The Commerce Commission has filed High Court proceedings against ANZ subsidiary UDC Finance for allegedly charging unreasonable default fees in breach of the Credit Contracts and Consumer Finance Act (CCCFA).
The Commission is seeking a court declaration that UDC breached the CCCFA by charging unreasonable fees. It is also seeking an order compensating affected borrowers.
The Commission alleges that UDC’s dishonour and late payment fees were unreasonable and exceeded its reasonable costs and estimated losses. It says the company’s charges often included recovery costs that it did not actually incur until much later, if at all.
It says UDC charged the fees if borrowers missed a scheduled payment and charged it seven days after missed payments.
The Commission says UDC started to charge the late payment fees in question in June 2015 and continues to do so today. While the Commission says the UDC dishonour fees in question were charged between June 6, 2015 and September 4, 2016.
UDC was offering loans of $10,000 or more over terms of between one and five years and they were often secured against assets such as vehicles.
UDC 'weighing up its options'
UDC Finance CEO Wayne Percival says it is now weighing up its options.
“For some time UDC has been working with the Commerce Commission to explain how UDC determines the reasonableness of its dishonour and late payment fees under the CCCFA. This legislation sets boundaries around the fees UDC charges consumers,” he says.
“The Commission’s proceedings do not challenge the categories of costs that UDC has sought to recover in its late payment fees. Instead, the issue raised by the Commission relates to the way in which UDC averages costs across borrowers, and whether separate averages should be calculated by reference to differing periods of default.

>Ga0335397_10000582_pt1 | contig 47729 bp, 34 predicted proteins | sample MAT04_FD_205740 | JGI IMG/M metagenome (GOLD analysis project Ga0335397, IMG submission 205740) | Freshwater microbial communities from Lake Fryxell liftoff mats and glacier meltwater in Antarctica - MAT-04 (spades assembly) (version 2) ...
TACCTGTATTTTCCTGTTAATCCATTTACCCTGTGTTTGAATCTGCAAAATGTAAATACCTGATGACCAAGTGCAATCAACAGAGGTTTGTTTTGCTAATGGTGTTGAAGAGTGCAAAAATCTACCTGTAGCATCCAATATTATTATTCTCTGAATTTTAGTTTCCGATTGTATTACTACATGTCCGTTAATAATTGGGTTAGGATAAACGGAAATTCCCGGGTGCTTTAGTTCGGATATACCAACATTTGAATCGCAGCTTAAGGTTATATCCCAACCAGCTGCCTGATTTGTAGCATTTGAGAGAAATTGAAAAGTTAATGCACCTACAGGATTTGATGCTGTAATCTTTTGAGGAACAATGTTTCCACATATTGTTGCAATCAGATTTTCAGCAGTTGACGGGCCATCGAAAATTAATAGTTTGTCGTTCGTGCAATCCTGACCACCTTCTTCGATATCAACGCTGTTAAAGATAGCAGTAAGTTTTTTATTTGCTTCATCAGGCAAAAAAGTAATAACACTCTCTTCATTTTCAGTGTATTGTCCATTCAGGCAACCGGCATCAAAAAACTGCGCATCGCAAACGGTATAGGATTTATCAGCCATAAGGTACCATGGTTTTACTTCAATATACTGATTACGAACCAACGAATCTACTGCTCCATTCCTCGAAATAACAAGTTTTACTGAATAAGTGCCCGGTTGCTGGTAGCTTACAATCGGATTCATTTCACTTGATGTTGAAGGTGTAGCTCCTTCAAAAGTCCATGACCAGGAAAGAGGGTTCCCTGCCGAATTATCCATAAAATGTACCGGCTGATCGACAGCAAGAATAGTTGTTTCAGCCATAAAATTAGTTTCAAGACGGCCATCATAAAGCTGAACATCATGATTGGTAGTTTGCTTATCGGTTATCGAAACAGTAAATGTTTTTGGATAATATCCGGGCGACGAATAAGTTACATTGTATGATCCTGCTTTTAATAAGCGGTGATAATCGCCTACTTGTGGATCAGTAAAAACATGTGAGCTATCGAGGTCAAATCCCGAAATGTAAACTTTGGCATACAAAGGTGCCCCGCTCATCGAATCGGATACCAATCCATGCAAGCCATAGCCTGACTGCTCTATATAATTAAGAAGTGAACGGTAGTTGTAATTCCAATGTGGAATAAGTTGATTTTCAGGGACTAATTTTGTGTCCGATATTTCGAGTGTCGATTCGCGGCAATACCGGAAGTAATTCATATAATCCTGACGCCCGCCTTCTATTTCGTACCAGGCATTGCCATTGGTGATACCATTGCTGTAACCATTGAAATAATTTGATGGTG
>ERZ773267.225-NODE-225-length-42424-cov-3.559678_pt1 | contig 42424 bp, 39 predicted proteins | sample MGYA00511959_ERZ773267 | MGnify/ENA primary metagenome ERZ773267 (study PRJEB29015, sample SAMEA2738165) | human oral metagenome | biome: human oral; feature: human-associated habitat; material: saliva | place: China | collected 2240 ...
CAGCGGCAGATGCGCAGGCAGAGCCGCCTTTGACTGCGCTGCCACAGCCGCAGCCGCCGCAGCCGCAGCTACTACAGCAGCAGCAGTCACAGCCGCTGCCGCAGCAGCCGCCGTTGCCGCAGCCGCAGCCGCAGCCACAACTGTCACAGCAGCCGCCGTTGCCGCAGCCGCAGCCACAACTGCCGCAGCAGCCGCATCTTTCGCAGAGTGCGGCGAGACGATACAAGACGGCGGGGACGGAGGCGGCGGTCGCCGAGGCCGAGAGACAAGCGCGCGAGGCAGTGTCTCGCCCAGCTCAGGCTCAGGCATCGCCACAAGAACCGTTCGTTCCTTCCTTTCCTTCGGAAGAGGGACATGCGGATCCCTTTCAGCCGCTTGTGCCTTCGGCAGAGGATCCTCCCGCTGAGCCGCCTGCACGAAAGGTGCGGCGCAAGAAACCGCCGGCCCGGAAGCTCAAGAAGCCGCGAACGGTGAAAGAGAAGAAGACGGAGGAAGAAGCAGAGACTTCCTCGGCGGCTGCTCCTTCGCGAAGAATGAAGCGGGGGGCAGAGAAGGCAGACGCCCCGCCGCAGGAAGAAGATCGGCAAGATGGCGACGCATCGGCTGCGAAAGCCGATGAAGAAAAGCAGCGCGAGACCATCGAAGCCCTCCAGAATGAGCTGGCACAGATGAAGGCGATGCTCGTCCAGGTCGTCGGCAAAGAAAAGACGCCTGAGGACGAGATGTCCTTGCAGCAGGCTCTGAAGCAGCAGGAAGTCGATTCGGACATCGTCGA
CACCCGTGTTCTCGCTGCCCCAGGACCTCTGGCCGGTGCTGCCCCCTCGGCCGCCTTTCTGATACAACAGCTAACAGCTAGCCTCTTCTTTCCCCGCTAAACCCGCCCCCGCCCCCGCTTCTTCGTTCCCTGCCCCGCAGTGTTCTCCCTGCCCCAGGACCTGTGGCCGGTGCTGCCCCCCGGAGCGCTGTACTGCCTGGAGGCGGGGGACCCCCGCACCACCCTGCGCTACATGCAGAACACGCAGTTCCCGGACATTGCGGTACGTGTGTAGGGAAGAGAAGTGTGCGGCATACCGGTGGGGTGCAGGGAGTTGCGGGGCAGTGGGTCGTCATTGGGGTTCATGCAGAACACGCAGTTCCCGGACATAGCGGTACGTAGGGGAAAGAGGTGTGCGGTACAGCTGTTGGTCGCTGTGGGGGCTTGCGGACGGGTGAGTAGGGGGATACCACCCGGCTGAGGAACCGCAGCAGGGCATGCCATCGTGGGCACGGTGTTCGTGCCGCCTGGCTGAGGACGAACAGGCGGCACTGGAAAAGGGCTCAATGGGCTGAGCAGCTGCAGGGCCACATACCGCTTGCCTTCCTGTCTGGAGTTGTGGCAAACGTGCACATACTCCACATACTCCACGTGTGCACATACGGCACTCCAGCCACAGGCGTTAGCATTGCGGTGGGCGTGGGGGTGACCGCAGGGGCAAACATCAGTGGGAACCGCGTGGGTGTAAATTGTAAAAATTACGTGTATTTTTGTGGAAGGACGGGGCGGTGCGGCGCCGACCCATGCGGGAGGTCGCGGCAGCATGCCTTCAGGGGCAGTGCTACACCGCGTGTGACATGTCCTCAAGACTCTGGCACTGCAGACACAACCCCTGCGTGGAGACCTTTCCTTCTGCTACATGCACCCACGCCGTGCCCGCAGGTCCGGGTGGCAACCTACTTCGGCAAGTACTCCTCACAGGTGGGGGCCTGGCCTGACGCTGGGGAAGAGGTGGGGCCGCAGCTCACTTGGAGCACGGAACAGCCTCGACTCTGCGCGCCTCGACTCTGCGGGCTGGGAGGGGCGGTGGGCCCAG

“Following a long and open dialogue, the Commission is now looking to the courts for a declaration on the matter. UDC believes its fees fairly and reasonably recover the underlying costs it incurs, and that the law allows it to charge the fees on the basis that it does."
Percival says the finance company is keen to continue its dialogue with the Commission to see if it can resolve the issue.
The Commerce Commission’s case against UDC Finance follows a Supreme Court ruling in 2016 involving Motor Trade Finance Limited (MTF) and Sportzone Motorcycles Limited. The Commission first filed its case against the two companies in 2009 on the grounds that their charges were unreasonable. After subsequent appeals the Supreme Court ruled in 2016 in the commission’s favour.
Commerce Commission General Counsel Mary-Anne Borrowdale said that the Supreme Court had now definitively ruled on an approach lenders should take when charging fees.
"The Supreme Court has made clear that credit fees should only cover costs that are closely related to the particular loan transaction. It agreed with the Commission that the purpose of the CCCFA is to protect borrowers, ensuring transparency in the costs of borrowing. Fees should not be used to recover general business costs or to generate profits – that is what interest is for," Borrowdale said.
"Consumer credit issues, such as lenders charging excessive fees and not meeting their disclosure requirements, are a real focus for the Commission. We are obviously pleased that the Court has backed our approach in this case and sent a clear message to all lenders, large and small, on what the law requires.”